Lake Hawkins is located in a rural and thickly-forested county roughly 100 miles east of the DFW metroplex, making it a perfect getaway with some of the clearest water in East Texas and a white-sand beach that some have called the best freshwater beach in Texas.
Lake Hawkins was one of four small lakes created in Wood County in 1961-62 with earthen dams for flood-control purposes by the Sabine River Authority.1 Lake Hawkins is on the Little Sandy Creek which feeds into the Sabine River.2 The lake has a surface area of 776 acres and is fed by several springs which keep it noticeably clearer than most other East Texas lakes and at a relatively stable level even in the worst droughts.
Lake Hawkins Park was built in 1990 in cooperation with the Texas Parks and Wildlife Department on property owned by Wood County with federal taxes collected under the Sport Fish Restoration Act.3 The park covers about 55 acres, half-wooded, and includes roughly 1800 feet of shoreline on Lake Hawkins, about 700 feet of which is a beautiful white-sand beach.
Lake Hawkins residents are just as likely to be in shorts for Thanksgiving and Christmas as we are in coats. We occasionally get a frost in October that is enough to turn the trees brilliant colors. But we’re more likely to get a rogue one in late March that causes all the budding and blooming trees to go back into dormancy for another couple weeks.
We are just north enough that we can dip below freezing several times during winter. But we are still south enough that schools shut down over a dusting of snow. It’s not so much the snow as it is the humidity, which is the worst thing about both our summers and winters. When it snows, the temperature is usually barely freezing, so the precipitation can’t make up its mind whether to be rain, sleet or snow. This makes for terribly slippery road conditions. A real snow (an inch or two) only occurs every couple of years or so. Once every decade we may get six inches when the kids can actually get the rare experience of building a snowman.
Only a few nights in our lifetimes have we experienced temperatures in the lower teens. More likely is the occasional dip into the upper teens. But even exposed water pipes make it through okay as long as your faucets are left dripping overnight. It’s been very rare for us to see a bit of freezing on the very fringe of the lake. But if you are hardy enough to swim in Lakes Michigan or Superior during the heat of summer, chances are that you’ll be comfortable swimming in Lake Hawkins all year round! You’ll have the lake all to yourself because most warm-blooded locals won’t get in again until Memorial Day.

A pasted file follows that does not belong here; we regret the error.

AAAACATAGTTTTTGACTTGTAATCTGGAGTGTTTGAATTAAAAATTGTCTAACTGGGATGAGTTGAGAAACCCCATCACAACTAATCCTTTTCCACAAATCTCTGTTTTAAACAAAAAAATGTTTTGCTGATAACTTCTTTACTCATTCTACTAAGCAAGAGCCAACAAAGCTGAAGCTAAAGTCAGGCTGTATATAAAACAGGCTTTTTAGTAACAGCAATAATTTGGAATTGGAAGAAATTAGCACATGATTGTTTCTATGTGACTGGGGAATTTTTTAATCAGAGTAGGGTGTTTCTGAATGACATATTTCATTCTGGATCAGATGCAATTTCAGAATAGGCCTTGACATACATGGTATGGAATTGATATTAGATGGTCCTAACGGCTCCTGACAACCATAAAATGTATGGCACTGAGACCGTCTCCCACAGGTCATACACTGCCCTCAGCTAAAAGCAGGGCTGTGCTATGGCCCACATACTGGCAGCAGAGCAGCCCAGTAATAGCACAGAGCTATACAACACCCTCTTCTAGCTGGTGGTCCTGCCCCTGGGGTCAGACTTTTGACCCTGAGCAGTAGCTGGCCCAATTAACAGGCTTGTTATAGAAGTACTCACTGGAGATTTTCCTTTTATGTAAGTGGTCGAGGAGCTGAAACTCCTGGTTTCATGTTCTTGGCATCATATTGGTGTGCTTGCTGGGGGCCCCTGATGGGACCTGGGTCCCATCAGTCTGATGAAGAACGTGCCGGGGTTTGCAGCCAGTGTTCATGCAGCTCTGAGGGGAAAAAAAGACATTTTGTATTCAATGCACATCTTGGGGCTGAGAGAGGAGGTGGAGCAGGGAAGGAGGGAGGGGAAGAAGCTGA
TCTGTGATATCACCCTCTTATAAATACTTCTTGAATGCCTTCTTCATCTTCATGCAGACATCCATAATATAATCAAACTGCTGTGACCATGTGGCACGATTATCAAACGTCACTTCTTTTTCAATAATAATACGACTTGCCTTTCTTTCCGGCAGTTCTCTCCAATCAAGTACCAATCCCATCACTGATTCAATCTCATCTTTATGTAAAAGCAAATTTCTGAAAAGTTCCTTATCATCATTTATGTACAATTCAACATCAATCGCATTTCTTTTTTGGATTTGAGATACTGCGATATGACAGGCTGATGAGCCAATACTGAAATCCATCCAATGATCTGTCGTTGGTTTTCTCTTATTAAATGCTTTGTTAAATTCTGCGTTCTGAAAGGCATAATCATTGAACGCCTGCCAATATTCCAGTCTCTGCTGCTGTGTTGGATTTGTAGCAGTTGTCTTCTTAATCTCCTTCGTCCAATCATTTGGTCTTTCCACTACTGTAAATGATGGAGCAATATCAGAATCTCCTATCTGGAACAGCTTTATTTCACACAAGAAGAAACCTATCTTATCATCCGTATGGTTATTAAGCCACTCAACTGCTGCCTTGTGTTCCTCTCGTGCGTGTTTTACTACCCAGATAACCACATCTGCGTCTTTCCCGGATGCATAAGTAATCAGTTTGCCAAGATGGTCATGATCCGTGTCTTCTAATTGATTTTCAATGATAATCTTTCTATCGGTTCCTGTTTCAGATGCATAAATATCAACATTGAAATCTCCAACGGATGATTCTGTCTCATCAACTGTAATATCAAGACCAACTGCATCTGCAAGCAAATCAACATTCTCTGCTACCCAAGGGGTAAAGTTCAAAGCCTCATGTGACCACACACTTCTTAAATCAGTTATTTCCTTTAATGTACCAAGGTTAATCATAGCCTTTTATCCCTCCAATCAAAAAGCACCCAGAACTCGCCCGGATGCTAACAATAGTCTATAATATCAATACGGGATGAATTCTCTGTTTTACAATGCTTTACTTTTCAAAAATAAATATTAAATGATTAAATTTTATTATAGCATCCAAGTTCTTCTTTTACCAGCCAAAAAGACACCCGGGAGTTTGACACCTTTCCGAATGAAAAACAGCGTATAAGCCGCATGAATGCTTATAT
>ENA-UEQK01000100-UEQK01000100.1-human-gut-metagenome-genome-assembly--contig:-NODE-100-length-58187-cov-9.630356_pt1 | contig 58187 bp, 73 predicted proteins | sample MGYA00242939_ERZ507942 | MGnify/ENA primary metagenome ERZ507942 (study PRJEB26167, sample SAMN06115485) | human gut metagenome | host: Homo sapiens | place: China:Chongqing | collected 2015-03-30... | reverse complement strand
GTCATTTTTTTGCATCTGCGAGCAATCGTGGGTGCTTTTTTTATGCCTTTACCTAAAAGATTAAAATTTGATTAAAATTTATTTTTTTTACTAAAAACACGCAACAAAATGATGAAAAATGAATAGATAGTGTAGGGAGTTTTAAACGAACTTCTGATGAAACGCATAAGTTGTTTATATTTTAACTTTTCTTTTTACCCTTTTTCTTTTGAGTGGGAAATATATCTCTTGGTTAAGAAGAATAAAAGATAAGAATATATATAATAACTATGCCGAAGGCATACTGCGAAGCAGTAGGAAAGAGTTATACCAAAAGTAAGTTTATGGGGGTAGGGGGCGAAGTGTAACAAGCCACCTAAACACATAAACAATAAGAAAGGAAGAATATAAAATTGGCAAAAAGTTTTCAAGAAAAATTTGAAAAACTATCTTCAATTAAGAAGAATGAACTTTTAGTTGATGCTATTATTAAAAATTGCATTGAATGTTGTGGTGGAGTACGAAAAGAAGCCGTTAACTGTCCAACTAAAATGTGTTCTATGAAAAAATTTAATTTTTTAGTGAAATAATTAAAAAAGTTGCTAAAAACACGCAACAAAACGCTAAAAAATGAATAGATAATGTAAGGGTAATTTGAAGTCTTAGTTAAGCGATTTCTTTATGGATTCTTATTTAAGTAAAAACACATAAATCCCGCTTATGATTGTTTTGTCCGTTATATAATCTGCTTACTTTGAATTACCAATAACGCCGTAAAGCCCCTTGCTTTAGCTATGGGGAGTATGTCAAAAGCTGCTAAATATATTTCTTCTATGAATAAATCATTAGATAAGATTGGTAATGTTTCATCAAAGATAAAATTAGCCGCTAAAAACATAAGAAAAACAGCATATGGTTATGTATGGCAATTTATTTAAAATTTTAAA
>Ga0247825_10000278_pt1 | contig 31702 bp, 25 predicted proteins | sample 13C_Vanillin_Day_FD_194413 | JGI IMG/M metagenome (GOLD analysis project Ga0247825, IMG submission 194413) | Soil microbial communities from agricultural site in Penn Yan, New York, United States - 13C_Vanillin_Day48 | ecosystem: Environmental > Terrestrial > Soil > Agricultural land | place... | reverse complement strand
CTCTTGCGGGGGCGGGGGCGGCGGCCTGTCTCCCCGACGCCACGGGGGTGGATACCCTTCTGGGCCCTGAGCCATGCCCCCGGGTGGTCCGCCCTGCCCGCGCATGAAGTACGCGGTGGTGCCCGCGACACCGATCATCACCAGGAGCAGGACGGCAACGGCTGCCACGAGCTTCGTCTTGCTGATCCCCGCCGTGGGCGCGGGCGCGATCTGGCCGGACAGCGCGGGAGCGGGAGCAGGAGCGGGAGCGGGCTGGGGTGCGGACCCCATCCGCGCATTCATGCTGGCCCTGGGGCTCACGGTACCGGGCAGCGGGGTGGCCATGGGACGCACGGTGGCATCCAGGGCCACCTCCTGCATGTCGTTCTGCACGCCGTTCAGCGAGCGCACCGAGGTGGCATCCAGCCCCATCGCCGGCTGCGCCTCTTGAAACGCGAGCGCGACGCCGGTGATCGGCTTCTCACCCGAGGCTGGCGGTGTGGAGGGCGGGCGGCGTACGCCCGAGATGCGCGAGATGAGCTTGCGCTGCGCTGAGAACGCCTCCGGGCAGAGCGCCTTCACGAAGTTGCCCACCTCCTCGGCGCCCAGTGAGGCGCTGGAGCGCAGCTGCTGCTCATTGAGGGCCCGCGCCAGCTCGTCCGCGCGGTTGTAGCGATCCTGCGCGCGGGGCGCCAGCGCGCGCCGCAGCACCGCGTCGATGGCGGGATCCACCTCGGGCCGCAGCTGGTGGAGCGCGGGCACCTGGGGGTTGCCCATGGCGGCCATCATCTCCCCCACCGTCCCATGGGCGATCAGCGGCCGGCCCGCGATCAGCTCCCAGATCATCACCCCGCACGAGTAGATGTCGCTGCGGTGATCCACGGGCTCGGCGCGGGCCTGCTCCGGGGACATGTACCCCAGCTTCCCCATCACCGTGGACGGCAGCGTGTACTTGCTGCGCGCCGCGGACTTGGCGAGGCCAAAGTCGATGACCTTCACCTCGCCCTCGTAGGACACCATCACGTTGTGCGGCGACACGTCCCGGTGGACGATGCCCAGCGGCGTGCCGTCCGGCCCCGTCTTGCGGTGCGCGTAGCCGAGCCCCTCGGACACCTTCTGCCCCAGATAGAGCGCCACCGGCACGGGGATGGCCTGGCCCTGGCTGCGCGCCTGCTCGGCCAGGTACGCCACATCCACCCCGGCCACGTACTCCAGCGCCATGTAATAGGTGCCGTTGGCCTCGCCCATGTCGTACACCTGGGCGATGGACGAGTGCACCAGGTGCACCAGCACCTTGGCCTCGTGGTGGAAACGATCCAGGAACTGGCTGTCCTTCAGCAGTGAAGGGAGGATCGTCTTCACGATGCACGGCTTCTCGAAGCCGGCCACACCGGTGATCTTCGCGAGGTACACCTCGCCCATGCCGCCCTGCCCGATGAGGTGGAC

We pretty much straddle that line between “Deep South” and “Texas Heartland,” so you can choose your cultural experience depending on the direction you drive…
- an hour east to Jefferson or Caddo Lake for some serious Deep South culture;
- an hour southwest to First Monday Trade Days in Canton is an absolute must for some Texas Heartland vibes;
- two hours west puts you at the Fort Worth Stockyards for a Southern Great Plains experience.
See many more local adventure ideas.
Below is another interesting map based on the book American Nations: A History of the Eleven Rival Regional Cultures of North America. According to this author’s perspective, Lake Hawkins sits on the border of Greater Appalachia and the Deep South.
The book reasons that the founders of Greater Appalachia came from are-ravaged Ireland, England and the Scottish lowlands, bringing a culture forged by near-constant danger and upheaval. They value individual liberty and are suspicious of aristocrats and social engineers. The Deep South developed from a West Indies-style caste system, with democracy for a privileged few and slavery for many. They continue to fight against expanded federal powers, taxes on wealth, and environmental, labor and consumer regulations. More details here.
Likewise, Lake Hawkins straddles the Pineywoods ecological region and the Prairies & Lakes Region. We have an abundance of pine trees. When describing the area to non-Texans, it’s usually easiest to explain that we have more in common with the Florida Everglades than we do with the desert habitat West Texas that is typically visualized from Westerns. In fact, we even have alligators.
Here’s a timelapse of photosynthesis throughout the year that further illustrates how our part of Texas has more in common with the Everglades than with the environment shown in cowboy movies.